Francis I. and his sister. The portrait of the king.
Francis the First and his sister, Margaret of Angoulême, were destined
to exercise so important an influence in shaping the history of the
French Reformation during the first half of the sixteenth century, that
a glance at their personal history and character seems indispensable.
Francis Was in his twenty-first year when, by the extinction of the
elder line of the house of Orleans, the crown came to him as the nearest
heir of Louis the Twelfth. He was tall, but well proportioned, of a
fair complexion, with a body capable of enduring without difficulty
great exposure and fatigue. In an extant portrait, taken five years
later, he is delineated with long hair and scanty beard. The drooping
lids give to his eyes a languid expression, while the length of his
nose, which earned him the sobriquet of "le roi au long nez," redeems
his physiognomy from any approach to heaviness. On the other hand,
the Venetian Marino Cavalli, writing shortly before the close of his
reign, eulogizes the personal appearance of Francis, at that time more
than fifty years old. His mien was so right royal, we are assured, that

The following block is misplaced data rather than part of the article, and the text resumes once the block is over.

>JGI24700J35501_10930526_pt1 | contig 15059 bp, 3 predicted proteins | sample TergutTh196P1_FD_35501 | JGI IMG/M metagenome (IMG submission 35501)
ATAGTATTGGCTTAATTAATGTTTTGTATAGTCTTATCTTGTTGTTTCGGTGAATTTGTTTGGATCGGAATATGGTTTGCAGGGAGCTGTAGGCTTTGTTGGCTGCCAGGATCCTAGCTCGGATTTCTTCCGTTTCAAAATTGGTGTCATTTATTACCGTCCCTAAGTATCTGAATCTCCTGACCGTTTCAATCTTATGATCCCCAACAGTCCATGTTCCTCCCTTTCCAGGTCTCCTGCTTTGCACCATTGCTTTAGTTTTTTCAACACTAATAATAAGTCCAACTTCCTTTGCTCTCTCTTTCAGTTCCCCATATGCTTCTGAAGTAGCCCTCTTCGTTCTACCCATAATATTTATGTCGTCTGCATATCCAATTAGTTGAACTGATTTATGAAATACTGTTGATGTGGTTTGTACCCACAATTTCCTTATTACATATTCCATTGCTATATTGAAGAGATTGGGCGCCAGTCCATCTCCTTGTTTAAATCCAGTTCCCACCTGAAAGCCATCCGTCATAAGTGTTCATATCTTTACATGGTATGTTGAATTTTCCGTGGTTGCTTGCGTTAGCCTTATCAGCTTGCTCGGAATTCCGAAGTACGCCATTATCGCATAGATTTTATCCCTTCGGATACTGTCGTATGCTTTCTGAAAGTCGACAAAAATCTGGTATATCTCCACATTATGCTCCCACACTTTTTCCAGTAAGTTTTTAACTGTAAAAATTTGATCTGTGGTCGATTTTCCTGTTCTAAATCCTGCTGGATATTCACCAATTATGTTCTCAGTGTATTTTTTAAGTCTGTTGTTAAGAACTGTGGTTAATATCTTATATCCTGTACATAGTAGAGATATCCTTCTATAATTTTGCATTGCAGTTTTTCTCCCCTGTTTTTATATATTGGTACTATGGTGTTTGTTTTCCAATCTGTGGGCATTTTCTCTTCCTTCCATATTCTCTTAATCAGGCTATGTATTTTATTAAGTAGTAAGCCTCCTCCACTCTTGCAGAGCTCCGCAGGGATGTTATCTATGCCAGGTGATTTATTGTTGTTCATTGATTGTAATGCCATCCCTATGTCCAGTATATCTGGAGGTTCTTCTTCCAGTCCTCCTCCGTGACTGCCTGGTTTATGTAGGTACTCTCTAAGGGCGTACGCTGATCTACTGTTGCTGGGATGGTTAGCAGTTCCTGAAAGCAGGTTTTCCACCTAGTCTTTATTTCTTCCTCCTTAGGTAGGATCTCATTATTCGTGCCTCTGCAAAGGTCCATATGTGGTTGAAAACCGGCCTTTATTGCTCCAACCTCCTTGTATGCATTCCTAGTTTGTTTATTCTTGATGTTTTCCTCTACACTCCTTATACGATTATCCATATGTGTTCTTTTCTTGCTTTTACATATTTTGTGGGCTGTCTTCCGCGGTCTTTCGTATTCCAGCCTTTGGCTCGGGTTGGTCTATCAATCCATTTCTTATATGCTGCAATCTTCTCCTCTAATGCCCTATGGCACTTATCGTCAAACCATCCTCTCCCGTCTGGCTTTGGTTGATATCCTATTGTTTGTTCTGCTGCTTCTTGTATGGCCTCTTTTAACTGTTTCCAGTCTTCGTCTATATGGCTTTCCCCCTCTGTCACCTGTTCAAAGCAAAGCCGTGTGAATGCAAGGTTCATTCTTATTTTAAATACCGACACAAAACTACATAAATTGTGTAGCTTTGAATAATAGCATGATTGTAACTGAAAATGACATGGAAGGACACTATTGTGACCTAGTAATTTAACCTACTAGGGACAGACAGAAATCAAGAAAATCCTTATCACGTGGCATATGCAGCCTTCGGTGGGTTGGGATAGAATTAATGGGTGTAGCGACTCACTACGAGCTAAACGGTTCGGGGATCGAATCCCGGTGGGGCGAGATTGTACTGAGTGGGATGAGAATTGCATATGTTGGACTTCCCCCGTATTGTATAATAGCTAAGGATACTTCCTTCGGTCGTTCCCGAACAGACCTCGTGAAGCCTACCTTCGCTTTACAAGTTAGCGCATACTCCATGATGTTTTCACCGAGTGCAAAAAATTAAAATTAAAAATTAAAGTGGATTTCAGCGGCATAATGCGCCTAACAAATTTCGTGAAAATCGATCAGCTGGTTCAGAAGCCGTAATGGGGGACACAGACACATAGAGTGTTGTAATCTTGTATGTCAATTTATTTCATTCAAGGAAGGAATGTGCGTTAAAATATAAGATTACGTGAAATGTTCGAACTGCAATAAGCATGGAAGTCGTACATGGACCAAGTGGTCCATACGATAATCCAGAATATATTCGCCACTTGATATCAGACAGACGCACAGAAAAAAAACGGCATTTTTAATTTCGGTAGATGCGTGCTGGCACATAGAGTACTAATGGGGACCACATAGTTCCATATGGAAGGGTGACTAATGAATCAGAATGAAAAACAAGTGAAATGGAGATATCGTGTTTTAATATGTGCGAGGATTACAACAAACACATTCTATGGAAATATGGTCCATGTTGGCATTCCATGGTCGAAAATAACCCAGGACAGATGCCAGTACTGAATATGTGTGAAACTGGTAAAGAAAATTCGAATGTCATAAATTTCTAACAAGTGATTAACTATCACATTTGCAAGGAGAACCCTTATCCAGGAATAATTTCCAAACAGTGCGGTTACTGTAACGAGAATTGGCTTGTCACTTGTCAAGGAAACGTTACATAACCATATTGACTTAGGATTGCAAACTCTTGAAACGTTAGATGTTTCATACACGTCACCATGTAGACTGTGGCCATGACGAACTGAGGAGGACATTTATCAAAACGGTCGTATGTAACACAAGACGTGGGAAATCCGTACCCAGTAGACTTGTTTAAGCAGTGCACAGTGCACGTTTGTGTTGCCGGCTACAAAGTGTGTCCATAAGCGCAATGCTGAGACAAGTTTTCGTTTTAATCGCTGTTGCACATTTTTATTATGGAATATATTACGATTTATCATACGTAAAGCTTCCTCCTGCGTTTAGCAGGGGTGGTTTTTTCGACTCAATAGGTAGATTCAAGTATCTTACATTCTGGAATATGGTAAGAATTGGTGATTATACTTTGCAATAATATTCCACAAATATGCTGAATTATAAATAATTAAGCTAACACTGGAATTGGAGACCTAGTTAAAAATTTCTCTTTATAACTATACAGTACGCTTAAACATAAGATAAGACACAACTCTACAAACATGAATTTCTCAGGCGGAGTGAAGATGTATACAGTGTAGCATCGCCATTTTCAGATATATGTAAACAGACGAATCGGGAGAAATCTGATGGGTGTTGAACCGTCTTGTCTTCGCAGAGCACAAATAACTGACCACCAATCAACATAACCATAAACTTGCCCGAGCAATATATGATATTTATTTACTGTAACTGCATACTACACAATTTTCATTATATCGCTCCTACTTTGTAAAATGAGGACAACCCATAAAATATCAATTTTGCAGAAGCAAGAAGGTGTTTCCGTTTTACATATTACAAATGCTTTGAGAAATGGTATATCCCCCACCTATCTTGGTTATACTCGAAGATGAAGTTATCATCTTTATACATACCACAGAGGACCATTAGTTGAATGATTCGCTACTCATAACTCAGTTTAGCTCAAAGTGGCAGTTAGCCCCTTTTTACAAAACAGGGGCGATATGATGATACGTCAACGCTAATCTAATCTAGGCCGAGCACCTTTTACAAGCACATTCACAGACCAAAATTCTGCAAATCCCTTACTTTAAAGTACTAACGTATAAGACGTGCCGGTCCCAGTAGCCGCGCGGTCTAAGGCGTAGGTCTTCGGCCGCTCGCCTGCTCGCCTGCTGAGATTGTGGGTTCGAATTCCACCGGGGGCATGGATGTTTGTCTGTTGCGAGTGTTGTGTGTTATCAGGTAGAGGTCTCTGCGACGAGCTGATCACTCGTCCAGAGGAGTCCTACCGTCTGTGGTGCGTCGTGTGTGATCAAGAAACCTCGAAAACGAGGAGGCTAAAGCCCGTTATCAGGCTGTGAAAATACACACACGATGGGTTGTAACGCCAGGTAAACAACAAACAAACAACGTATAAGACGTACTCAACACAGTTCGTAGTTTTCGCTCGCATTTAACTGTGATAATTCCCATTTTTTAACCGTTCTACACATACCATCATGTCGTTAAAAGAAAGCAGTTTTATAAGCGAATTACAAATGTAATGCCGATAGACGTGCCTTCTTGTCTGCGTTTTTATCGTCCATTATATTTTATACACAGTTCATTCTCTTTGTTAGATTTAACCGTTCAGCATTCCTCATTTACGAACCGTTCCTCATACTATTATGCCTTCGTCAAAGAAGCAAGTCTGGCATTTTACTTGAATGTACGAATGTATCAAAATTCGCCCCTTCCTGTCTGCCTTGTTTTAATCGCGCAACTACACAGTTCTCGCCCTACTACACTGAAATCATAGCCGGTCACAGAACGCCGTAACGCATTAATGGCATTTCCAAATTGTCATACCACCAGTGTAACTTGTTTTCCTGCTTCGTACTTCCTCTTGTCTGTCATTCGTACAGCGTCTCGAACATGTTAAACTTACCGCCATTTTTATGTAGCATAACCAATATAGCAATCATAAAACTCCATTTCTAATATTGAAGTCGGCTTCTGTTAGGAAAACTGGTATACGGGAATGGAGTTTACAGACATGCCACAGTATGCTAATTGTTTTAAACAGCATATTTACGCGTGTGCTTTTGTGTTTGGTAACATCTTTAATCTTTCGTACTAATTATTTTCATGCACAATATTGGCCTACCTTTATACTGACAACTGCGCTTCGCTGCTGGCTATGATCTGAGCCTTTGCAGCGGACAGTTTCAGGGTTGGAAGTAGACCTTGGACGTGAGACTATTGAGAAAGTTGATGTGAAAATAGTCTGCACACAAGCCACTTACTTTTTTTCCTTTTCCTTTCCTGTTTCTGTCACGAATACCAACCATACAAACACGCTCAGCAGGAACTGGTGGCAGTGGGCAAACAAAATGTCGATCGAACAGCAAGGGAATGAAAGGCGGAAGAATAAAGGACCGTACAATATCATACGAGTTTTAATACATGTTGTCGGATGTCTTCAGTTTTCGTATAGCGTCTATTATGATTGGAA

even a foreigner, never having seen him before, would single him out
from any company and instinctively exclaim, "This is the king!" No ruler
of the day surpassed him in gravity and nobility of bearing. Well did he
deserve to succeed that long line of monarchs upon each of whom the
sacred oil, applied at his coronation in the cathedral
1 He was born at Cognac, Sept. 12, 1494.
2 See the fac-simile in the magnificent work of M. Niel,
Portraits des personnages français les plus illustres du 16me siècle,
Paris, 1848, 2 vols. fol.
of Rheims, had conferred the marvellous property of healing the king's-evil by
a simple touch.1
His character and tastes.
At his accession, the lively imagination of Francis, fed upon the
romances of chivalry that constituted his favorite reading, called up
the picture of a brilliant future, wherein gallant deeds in arms should
place him among the most renowned knights of Christendom. The ideal
character he proposed for himself involving a certain regard for his